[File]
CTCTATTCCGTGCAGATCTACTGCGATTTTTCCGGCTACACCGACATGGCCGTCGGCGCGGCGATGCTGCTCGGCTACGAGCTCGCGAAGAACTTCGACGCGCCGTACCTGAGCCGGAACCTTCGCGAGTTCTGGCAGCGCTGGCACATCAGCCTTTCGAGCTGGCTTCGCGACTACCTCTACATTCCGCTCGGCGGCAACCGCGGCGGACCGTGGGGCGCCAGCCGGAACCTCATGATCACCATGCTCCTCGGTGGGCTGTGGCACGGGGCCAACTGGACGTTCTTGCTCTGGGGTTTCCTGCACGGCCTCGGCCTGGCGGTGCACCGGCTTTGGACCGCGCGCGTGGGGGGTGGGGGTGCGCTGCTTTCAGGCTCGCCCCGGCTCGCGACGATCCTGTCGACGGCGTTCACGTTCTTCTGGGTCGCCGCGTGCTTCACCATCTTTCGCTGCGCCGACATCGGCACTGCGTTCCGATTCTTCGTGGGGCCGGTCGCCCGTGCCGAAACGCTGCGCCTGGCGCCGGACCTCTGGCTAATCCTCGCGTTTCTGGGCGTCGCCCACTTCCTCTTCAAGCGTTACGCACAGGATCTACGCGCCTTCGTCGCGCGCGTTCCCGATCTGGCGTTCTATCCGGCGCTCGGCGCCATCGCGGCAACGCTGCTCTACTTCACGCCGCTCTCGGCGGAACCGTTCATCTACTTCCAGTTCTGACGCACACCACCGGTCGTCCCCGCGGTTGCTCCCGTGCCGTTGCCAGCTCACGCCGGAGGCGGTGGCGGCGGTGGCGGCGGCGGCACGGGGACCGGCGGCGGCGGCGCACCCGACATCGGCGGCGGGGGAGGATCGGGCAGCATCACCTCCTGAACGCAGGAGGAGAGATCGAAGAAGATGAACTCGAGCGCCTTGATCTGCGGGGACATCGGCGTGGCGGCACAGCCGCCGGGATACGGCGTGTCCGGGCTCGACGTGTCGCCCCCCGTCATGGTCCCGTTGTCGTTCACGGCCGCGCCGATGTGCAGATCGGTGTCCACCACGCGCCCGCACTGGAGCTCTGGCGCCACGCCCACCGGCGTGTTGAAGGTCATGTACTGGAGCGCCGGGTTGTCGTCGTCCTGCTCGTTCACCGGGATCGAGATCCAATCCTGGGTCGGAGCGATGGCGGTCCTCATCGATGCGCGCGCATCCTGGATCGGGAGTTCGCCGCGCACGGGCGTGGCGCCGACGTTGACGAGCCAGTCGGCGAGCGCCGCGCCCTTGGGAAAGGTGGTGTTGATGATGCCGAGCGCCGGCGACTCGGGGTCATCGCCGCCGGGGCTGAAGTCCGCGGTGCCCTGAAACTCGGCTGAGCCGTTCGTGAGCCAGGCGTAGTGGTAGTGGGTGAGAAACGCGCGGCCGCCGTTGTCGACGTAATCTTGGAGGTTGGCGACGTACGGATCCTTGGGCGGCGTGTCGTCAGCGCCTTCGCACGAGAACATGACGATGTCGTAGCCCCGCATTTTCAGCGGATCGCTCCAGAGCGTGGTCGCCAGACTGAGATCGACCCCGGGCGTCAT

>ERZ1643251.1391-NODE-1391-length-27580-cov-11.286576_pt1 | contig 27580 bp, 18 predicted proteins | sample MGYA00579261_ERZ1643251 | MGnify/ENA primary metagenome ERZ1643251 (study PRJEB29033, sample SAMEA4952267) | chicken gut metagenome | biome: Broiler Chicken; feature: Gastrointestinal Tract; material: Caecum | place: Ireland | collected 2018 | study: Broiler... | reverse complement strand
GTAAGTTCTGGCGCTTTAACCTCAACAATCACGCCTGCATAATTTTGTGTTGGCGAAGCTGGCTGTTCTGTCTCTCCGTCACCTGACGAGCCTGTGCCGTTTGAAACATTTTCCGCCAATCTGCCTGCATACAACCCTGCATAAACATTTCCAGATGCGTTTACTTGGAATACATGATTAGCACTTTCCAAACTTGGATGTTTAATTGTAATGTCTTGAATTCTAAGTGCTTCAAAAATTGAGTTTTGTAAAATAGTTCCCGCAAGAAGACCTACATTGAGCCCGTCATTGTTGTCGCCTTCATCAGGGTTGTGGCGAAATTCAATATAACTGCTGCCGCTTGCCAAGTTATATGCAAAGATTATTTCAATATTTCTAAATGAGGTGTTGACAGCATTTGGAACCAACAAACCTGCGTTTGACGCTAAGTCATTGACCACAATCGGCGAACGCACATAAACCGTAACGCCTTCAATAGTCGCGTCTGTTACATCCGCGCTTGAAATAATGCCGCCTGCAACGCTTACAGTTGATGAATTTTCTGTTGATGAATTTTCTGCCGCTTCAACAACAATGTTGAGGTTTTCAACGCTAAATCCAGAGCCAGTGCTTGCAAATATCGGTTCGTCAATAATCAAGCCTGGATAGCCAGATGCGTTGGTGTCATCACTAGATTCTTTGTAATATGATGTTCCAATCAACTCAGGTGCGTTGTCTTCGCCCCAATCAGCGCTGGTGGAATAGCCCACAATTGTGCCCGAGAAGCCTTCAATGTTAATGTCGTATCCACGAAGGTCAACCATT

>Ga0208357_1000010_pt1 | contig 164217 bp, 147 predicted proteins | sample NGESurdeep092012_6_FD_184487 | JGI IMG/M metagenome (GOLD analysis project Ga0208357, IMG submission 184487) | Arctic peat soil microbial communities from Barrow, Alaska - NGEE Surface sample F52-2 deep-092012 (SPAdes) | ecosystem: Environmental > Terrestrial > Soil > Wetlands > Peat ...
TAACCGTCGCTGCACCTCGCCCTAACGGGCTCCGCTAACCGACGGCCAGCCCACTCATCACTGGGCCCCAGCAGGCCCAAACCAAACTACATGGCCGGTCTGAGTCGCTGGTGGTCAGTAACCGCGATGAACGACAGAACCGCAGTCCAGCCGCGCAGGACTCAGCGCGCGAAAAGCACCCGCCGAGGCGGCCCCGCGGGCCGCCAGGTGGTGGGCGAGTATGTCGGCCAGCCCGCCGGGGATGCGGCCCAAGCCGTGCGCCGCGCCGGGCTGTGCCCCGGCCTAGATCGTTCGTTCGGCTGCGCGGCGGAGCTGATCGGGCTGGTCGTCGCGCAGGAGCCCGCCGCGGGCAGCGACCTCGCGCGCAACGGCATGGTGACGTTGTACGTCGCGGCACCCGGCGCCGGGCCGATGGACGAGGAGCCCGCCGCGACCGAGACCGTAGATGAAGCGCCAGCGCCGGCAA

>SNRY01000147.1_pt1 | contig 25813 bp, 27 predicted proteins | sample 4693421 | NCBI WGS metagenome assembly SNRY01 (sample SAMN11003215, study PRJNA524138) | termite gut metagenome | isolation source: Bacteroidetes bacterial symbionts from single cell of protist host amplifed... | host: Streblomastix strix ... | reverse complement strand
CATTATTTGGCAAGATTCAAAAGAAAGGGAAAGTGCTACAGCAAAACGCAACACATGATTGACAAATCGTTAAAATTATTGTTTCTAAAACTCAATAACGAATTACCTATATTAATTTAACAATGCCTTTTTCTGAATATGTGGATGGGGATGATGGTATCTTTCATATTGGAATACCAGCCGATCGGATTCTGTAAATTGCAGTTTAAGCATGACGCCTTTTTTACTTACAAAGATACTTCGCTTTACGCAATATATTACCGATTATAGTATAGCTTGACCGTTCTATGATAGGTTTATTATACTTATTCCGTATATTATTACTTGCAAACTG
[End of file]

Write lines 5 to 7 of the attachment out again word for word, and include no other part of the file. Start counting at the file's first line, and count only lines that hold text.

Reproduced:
TAACCGTCGCTGCACCTCGCCCTAACGGGCTCCGCTAACCGACGGCCAGCCCACTCATCACTGGGCCCCAGCAGGCCCAAACCAAACTACATGGCCGGTCTGAGTCGCTGGTGGTCAGTAACCGCGATGAACGACAGAACCGCAGTCCAGCCGCGCAGGACTCAGCGCGCGAAAAGCACCCGCCGAGGCGGCCCCGCGGGCCGCCAGGTGGTGGGCGAGTATGTCGGCCAGCCCGCCGGGGATGCGGCCCAAGCCGTGCGCCGCGCCGGGCTGTGCCCCGGCCTAGATCGTTCGTTCGGCTGCGCGGCGGAGCTGATCGGGCTGGTCGTCGCGCAGGAGCCCGCCGCGGGCAGCGACCTCGCGCGCAACGGCATGGTGACGTTGTACGTCGCGGCACCCGGCGCCGGGCCGATGGACGAGGAGCCCGCCGCGACCGAGACCGTAGATGAAGCGCCAGCGCCGGCAA

>SNRY01000147.1_pt1 | contig 25813 bp, 27 predicted proteins | sample 4693421 | NCBI WGS metagenome assembly SNRY01 (sample SAMN11003215, study PRJNA524138) | termite gut metagenome | isolation source: Bacteroidetes bacterial symbionts from single cell of protist host amplifed... | host: Streblomastix strix ... | reverse complement strand
CATTATTTGGCAAGATTCAAAAGAAAGGGAAAGTGCTACAGCAAAACGCAACACATGATTGACAAATCGTTAAAATTATTGTTTCTAAAACTCAATAACGAATTACCTATATTAATTTAACAATGCCTTTTTCTGAATATGTGGATGGGGATGATGGTATCTTTCATATTGGAATACCAGCCGATCGGATTCTGTAAATTGCAGTTTAAGCATGACGCCTTTTTTACTTACAAAGATACTTCGCTTTACGCAATATATTACCGATTATAGTATAGCTTGACCGTTCTATGATAGGTTTATTATACTTATTCCGTATATTATTACTTGCAAACTG